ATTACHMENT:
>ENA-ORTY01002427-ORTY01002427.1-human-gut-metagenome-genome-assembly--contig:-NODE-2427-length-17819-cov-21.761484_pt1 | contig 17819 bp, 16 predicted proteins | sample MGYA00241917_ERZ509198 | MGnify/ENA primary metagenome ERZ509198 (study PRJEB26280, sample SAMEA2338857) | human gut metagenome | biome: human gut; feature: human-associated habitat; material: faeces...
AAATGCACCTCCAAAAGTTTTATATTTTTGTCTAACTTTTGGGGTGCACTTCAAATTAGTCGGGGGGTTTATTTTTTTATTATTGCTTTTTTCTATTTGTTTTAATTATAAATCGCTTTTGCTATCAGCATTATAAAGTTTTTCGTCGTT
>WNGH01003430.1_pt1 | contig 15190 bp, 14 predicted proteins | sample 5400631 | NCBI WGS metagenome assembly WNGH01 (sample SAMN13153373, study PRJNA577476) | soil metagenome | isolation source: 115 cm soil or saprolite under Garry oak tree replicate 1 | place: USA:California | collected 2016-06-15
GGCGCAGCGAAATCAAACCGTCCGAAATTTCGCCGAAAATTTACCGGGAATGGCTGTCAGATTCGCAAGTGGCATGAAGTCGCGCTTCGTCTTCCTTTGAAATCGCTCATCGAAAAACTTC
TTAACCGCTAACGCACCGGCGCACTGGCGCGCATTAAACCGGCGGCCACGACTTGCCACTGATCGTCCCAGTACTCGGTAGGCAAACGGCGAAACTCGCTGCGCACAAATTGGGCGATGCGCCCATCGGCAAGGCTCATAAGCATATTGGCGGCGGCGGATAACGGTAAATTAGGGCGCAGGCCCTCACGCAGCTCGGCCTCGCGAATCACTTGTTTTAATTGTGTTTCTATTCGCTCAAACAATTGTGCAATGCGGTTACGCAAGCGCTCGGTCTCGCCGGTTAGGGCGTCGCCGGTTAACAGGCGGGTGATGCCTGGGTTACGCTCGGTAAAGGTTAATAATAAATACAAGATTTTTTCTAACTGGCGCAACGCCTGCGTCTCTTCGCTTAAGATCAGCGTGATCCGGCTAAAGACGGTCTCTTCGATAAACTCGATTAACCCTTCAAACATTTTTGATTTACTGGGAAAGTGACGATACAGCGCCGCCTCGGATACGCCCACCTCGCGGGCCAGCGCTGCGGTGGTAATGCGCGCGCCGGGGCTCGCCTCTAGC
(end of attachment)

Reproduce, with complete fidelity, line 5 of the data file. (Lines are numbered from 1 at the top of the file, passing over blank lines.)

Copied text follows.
TTAACCGCTAACGCACCGGCGCACTGGCGCGCATTAAACCGGCGGCCACGACTTGCCACTGATCGTCCCAGTACTCGGTAGGCAAACGGCGAAACTCGCTGCGCACAAATTGGGCGATGCGCCCATCGGCAAGGCTCATAAGCATATTGGCGGCGGCGGATAACGGTAAATTAGGGCGCAGGCCCTCACGCAGCTCGGCCTCGCGAATCACTTGTTTTAATTGTGTTTCTATTCGCTCAAACAATTGTGCAATGCGGTTACGCAAGCGCTCGGTCTCGCCGGTTAGGGCGTCGCCGGTTAACAGGCGGGTGATGCCTGGGTTACGCTCGGTAAAGGTTAATAATAAATACAAGATTTTTTCTAACTGGCGCAACGCCTGCGTCTCTTCGCTTAAGATCAGCGTGATCCGGCTAAAGACGGTCTCTTCGATAAACTCGATTAACCCTTCAAACATTTTTGATTTACTGGGAAAGTGACGATACAGCGCCGCCTCGGATACGCCCACCTCGCGGGCCAGCGCTGCGGTGGTAATGCGCGCGCCGGGGCTCGCCTCTAGC